3. Take some time to write down where you are repeatedly spending unproductive time and money. For instance. can a two-car family become a one car family, if not right now maybe in a few years?  Can you simplify your wardrobe and spend less time and money on laundry?  Does your yard need to be super fertilized so the grass needs cutting every week?
  4. Write down a job description for your life.  What are your core principles, what are your musts?  Boil this down to a few simple objectives and start paring back the stuff that does not fit with those objectives. For example, if you live in a big house full of stuff, but your dream is really to travel, put a plan in place to move in that direction.
  5. Pay attention to what makes you anxious. Make a list of these things. Think about the 80/20 rule. There’s a pretty good chance that about 20% of these anxiety causing things or people create 80% of your hassles. Work on reducing that 20%.
  6. Simplify your personal finances. Work on consolidating investments into a single brokerage account and focus on index funds with fees below 0.06%. Use a simple, free tracking tool like Personal Capital to see everything in one place.  Don’t take my word on this, see what John Bogle and Warren Buffett say on the matter.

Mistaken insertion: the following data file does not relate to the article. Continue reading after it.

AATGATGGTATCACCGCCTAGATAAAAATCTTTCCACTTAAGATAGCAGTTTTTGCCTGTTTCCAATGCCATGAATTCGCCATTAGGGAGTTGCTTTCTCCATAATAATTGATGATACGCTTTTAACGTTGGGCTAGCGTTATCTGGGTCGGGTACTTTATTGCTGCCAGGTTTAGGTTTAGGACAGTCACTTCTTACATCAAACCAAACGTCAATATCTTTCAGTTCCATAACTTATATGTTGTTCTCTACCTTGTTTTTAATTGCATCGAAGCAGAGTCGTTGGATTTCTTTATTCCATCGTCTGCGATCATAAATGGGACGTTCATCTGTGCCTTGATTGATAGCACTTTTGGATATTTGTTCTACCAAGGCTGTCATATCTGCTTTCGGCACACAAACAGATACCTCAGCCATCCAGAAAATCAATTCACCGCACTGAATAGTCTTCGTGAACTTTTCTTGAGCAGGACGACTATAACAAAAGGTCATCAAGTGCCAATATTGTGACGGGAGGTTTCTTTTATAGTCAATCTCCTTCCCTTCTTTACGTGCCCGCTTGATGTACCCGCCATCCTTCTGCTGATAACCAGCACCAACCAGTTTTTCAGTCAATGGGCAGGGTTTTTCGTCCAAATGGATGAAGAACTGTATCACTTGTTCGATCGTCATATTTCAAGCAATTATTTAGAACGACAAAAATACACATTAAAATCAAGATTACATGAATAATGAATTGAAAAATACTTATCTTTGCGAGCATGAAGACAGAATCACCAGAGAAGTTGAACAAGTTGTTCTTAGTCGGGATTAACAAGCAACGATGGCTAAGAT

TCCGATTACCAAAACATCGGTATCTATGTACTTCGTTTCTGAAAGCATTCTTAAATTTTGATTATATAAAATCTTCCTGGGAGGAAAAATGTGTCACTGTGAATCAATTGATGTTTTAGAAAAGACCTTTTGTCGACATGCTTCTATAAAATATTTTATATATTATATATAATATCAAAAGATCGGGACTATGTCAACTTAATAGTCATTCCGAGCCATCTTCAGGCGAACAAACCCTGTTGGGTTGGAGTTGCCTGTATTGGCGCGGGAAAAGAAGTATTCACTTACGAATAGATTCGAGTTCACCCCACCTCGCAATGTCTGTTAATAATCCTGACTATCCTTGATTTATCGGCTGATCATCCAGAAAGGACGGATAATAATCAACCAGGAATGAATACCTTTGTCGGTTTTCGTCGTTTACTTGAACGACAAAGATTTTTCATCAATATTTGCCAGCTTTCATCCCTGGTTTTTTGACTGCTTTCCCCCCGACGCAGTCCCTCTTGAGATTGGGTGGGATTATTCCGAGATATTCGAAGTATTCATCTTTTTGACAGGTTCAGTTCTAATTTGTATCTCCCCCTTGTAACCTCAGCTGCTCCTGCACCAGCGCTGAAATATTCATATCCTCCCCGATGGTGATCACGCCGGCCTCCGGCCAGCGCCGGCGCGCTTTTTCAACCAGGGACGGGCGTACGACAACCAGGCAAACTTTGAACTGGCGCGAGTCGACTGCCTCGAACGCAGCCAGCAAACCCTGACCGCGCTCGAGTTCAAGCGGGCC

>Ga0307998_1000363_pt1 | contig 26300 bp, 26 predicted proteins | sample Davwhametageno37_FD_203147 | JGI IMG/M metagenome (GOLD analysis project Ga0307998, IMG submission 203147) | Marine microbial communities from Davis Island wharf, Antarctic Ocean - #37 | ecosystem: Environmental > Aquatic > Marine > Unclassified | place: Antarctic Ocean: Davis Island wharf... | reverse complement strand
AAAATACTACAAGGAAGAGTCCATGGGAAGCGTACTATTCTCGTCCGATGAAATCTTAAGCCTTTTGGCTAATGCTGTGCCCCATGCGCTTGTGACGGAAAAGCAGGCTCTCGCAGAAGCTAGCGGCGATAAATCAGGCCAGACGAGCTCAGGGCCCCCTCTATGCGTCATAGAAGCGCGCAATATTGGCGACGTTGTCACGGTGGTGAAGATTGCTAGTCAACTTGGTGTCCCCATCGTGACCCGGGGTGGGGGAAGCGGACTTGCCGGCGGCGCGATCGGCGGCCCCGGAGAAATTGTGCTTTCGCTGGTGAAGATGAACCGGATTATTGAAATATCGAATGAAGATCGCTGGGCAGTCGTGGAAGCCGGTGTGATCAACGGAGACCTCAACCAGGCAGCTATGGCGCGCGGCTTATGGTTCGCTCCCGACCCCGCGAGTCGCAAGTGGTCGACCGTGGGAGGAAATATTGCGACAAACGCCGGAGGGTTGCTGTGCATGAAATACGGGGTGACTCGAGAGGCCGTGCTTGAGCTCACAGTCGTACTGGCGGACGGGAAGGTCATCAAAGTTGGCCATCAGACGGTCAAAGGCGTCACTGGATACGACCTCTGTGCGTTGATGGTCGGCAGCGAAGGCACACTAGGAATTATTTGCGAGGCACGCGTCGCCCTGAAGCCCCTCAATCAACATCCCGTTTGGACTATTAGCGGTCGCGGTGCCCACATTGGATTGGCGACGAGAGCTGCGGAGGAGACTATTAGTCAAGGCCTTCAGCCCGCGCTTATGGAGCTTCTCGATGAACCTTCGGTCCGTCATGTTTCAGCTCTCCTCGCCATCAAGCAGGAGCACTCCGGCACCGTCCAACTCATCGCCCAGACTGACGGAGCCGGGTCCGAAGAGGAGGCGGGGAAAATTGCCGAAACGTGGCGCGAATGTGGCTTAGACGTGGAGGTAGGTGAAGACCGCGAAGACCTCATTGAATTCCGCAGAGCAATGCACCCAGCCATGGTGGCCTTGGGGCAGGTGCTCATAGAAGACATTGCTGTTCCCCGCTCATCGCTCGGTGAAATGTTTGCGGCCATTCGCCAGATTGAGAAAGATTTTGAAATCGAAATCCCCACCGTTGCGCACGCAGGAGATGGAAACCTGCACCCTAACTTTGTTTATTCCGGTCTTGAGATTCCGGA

7. Take control of your email inbox. Talk about mental clutter! If you are auto subscribed to lots of emails and want to quickly unsubscribe or consolidate them into one daily summary, there’s a great free service called unroll.me.  Since I’ve started using it 3 years ago, I have unsubscribed from over 800 email lists, and added another 770 to a rollup summary. Keep in mind, this is not spam, I’ve been using Gmail business (the free version) and they do an excellent job filtering the hard-core spam.
  8. Practice mindfulness. One of the best ways I’ve found to reduce mental clutter is to spend at least five minutes a day meditating. There’s many different ways to approach this but one of the best I’ve found is guided meditation using a free app like Calm.

As we work on reducing mental clutter and distractions we can spend more time thinking and planning. Focus on creative output versus input. To do lists are fine but what I found works best is keeping a catchall list then only pulling the most important few things off that list per day. I write these priorities down in a one page per day journal. There’s something about the act of writing the most important things down that makes it real, versus just another to-do item on your smartphone. Use the smartphone for the catchall list. I always schedule the output during my most productive hours and any input like going through emails in the dead zone, my least productive part of the day.

You’ll find that reducing mental clutter also has the added benefit of freeing up time. So, don’t forget to get outside and enjoy some of that spring weather.

The Frug